Criticized for not doing enough to bring disparate communities together and for ignoring constituents, incumbent Fourth District City Councilman Bill Henry is facing three challengers in the Democratic primary.
Brian Hammock, Rodney Burris and Francesco Legaluppi are trying to unseat Henry who was first elected in 2007. The winner of the April 26 primary will face Republican Sam Broaddus who is running unopposed, in November.
Henry’s challengers call York Road, which runs straight through the North Baltimore district, a dividing line. Neighborhoods to the west are more prosperous. They have fewer homicides, shootings and vacant buildings, while those to the east are struggling.
“Right here it’s most evident where we separate four lanes of traffic,” said Hammock as he campaigned recently near East 43rd Street and York Road.
There are “beautiful, historic homes in the Guilford neighborhood” and a mere four lanes of traffic away, “we’re in Pen Lucy where we’re about to walk in an open air drug market.”
Burris, campaigning in Cameron Village, pointed out “one side is more African-American, the other side is predominantly white.”
And Legaluppi noted the vast disparity in income.
“On the east side of York Road, we do have the statistical under $25,000 population while much of the other side clears over $75,0000,” he said.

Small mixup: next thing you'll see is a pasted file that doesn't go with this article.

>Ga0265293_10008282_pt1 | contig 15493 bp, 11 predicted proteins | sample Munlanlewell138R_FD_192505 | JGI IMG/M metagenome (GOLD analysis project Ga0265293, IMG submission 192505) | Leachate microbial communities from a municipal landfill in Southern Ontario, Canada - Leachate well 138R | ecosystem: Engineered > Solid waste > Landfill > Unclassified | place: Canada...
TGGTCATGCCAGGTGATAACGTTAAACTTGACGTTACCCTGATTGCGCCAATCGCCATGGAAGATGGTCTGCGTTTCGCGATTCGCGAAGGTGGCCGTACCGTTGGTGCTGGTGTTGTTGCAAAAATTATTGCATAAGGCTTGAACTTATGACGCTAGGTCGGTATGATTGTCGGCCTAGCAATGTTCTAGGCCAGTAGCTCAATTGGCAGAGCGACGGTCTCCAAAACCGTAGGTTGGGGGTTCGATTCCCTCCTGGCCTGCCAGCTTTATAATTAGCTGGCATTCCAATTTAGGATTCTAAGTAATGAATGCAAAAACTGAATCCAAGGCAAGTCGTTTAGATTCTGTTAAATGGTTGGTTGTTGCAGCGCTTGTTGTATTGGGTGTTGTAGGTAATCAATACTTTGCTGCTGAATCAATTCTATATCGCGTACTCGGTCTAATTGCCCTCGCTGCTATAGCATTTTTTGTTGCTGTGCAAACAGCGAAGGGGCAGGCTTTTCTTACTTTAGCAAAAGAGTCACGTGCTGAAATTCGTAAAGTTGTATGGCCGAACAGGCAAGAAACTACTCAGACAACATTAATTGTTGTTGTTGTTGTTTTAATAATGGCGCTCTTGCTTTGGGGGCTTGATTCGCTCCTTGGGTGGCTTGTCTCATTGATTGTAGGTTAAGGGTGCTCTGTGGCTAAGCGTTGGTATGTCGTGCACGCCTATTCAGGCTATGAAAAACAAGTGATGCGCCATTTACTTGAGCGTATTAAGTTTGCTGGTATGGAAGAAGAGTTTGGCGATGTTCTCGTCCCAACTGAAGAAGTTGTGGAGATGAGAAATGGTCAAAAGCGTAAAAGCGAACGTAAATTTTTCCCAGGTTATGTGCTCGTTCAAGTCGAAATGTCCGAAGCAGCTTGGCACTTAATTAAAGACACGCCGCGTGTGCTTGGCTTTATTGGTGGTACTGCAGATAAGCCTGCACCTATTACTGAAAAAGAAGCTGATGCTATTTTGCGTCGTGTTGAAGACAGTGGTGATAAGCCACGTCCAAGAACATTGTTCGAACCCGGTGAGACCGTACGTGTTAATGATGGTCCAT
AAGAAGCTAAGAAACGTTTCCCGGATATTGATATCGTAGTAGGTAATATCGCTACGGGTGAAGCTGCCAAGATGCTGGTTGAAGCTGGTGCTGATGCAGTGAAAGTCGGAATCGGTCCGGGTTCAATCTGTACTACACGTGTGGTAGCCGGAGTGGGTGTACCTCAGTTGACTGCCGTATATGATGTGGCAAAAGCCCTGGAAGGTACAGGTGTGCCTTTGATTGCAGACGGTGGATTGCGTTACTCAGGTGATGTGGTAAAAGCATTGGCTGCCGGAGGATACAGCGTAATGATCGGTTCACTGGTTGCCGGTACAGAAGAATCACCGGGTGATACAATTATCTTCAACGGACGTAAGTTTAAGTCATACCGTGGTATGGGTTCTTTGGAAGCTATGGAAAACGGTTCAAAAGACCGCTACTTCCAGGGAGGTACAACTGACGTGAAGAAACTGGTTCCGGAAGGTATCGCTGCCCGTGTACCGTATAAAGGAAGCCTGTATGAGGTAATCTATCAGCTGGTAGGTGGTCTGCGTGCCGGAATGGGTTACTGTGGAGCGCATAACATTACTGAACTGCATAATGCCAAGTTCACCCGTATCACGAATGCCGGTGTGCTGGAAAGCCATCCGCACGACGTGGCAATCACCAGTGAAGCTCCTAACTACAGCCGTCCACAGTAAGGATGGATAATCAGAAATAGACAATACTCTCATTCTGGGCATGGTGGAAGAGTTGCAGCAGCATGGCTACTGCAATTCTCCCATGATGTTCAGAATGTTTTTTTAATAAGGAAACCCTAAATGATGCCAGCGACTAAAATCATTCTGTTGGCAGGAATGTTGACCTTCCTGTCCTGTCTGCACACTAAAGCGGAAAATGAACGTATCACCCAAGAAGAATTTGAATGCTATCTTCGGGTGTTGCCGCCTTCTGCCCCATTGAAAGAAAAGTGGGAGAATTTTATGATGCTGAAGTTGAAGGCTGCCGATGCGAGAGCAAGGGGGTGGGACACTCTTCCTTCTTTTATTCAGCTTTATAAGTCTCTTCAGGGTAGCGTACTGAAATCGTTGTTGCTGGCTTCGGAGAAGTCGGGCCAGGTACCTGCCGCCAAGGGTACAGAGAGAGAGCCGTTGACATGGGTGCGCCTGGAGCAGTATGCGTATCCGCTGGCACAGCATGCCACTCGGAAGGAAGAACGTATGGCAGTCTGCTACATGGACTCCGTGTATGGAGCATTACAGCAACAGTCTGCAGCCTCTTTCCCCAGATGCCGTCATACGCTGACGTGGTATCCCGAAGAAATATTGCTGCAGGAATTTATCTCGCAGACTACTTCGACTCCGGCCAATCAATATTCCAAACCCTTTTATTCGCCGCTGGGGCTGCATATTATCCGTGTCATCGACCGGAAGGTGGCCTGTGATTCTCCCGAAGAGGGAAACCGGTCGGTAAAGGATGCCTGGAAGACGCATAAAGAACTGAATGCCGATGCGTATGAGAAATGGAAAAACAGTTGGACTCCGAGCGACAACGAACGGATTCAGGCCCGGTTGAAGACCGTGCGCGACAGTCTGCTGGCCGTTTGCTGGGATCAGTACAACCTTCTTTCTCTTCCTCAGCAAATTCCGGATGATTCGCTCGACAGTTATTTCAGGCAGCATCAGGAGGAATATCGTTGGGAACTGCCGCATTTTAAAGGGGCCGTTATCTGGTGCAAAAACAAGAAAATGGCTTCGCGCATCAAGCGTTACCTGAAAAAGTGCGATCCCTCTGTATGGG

But Henry says any such talk of a York Road divide fans the flames of division.
“They’re not responsibly reflecting the cooperative work that is already being done,” he said.
He called the York Road Partnership one of the organizations that promote bringing the communities together and said he has been working with the group since before he was elected to the city council.
“These neighborhoods have a history now of working together to solve common problems along the York Road corridor,” he said.
Others question whether Henry is responsive to his constituents.
Angel Entner, president of the Pen Lucy Community Association, says Henry “has not been responsive.”
“The only response we ever received from him was to go to another organization who’s a fiscal agent who has a long history of bad blood and bad relationships with the association itself,” she said.
But Yavonne Murray of Cameron Village says Henry isn’t bad. It’s just that his focus has changed.
“Maybe he’s tied up in doing things that is not a great concern to him,” she said. “His priorities are maybe so political right now that they are not focused on individual lives.”
Henry dismisses the complaints.
He says he has a district office to be more accessible to constituents and he goes to community meetings in his district all year long.
“If people aren’t seeing me, it’s probably because they are not engaged very much either,” Henry said.
The Money Race
Henry has raised more money-- $20,859--than his competitors in the most recent campaign finance reporting period. His contributors include his council colleagues Council President Jack Young, Mary Pat Clark and Jim Kraft. Young and Clark are running for re-election while Kraft is seeking a seat on the city Circuit Court. Henry reported having an account balance of $36,755.
Hammock raised only $5,146 in the last period, but he has the most money in the bank, $88,749. Much of that money was raised last year. Some of his contributors include associates of former Gov. Martin O’Malley and O’Malley’s O’Say Can You See PAC.
Francesco Legaluppi and Rodney Burris lag far behind in fundraising,
Legaluppi has $8,165 in his campaign account. Burris reported having $2,625 in the bank; including a $250 donation from U.S. Rep. Elijah Cummings’ campaign.